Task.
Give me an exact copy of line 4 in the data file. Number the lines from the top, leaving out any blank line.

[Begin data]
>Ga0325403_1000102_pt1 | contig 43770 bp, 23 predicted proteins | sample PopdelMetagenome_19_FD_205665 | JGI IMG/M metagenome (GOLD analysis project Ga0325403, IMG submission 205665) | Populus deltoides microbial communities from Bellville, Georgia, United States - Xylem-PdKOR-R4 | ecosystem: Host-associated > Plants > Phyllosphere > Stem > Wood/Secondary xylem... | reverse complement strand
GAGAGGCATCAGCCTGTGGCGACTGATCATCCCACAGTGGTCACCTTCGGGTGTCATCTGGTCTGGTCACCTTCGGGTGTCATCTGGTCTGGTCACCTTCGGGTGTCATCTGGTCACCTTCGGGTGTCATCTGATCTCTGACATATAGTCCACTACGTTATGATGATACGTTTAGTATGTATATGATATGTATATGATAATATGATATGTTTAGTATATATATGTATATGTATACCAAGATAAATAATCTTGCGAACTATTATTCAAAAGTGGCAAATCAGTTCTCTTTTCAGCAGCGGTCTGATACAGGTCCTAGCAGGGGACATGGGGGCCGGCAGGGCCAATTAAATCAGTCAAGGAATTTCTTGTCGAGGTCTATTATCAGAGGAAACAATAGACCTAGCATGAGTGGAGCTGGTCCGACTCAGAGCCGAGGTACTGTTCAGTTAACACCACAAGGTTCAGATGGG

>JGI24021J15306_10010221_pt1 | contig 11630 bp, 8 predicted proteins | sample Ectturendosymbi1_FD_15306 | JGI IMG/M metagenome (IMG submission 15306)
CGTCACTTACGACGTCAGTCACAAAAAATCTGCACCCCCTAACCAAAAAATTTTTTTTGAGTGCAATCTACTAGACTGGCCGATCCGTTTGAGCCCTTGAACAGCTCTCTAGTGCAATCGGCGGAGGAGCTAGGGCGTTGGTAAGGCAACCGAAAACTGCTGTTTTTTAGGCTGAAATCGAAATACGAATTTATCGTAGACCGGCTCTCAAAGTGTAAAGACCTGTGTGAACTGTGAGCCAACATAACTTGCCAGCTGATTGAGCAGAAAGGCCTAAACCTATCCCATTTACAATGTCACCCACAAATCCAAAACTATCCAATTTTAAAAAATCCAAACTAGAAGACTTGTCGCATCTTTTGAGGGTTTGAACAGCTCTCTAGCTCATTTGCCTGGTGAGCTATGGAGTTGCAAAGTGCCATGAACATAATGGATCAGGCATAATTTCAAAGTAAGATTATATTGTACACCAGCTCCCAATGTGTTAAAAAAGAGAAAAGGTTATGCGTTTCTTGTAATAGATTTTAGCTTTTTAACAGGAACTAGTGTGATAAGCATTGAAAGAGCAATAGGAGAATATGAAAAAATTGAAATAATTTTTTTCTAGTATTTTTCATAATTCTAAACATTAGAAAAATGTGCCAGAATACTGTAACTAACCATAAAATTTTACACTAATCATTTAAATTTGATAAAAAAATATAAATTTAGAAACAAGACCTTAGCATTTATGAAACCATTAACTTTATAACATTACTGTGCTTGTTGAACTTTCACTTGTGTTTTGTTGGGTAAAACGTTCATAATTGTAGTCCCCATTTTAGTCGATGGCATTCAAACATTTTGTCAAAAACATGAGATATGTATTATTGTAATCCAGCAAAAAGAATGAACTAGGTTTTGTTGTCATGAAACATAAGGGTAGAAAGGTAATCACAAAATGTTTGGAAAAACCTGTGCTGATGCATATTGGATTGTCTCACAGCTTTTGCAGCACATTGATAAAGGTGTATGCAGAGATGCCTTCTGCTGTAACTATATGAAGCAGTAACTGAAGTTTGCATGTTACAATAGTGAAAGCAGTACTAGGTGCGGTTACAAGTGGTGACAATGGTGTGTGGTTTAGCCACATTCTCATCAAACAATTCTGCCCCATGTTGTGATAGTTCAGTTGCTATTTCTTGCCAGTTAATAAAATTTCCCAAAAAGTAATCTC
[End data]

CGTCACTTACGACGTCAGTCACAAAAAATCTGCACCCCCTAACCAAAAAATTTTTTTTGAGTGCAATCTACTAGACTGGCCGATCCGTTTGAGCCCTTGAACAGCTCTCTAGTGCAATCGGCGGAGGAGCTAGGGCGTTGGTAAGGCAACCGAAAACTGCTGTTTTTTAGGCTGAAATCGAAATACGAATTTATCGTAGACCGGCTCTCAAAGTGTAAAGACCTGTGTGAACTGTGAGCCAACATAACTTGCCAGCTGATTGAGCAGAAAGGCCTAAACCTATCCCATTTACAATGTCACCCACAAATCCAAAACTATCCAATTTTAAAAAATCCAAACTAGAAGACTTGTCGCATCTTTTGAGGGTTTGAACAGCTCTCTAGCTCATTTGCCTGGTGAGCTATGGAGTTGCAAAGTGCCATGAACATAATGGATCAGGCATAATTTCAAAGTAAGATTATATTGTACACCAGCTCCCAATGTGTTAAAAAAGAGAAAAGGTTATGCGTTTCTTGTAATAGATTTTAGCTTTTTAACAGGAACTAGTGTGATAAGCATTGAAAGAGCAATAGGAGAATATGAAAAAATTGAAATAATTTTTTTCTAGTATTTTTCATAATTCTAAACATTAGAAAAATGTGCCAGAATACTGTAACTAACCATAAAATTTTACACTAATCATTTAAATTTGATAAAAAAATATAAATTTAGAAACAAGACCTTAGCATTTATGAAACCATTAACTTTATAACATTACTGTGCTTGTTGAACTTTCACTTGTGTTTTGTTGGGTAAAACGTTCATAATTGTAGTCCCCATTTTAGTCGATGGCATTCAAACATTTTGTCAAAAACATGAGATATGTATTATTGTAATCCAGCAAAAAGAATGAACTAGGTTTTGTTGTCATGAAACATAAGGGTAGAAAGGTAATCACAAAATGTTTGGAAAAACCTGTGCTGATGCATATTGGATTGTCTCACAGCTTTTGCAGCACATTGATAAAGGTGTATGCAGAGATGCCTTCTGCTGTAACTATATGAAGCAGTAACTGAAGTTTGCATGTTACAATAGTGAAAGCAGTACTAGGTGCGGTTACAAGTGGTGACAATGGTGTGTGGTTTAGCCACATTCTCATCAAACAATTCTGCCCCATGTTGTGATAGTTCAGTTGCTATTTCTTGCCAGTTAATAAAATTTCCCAAAAAGTAATCTC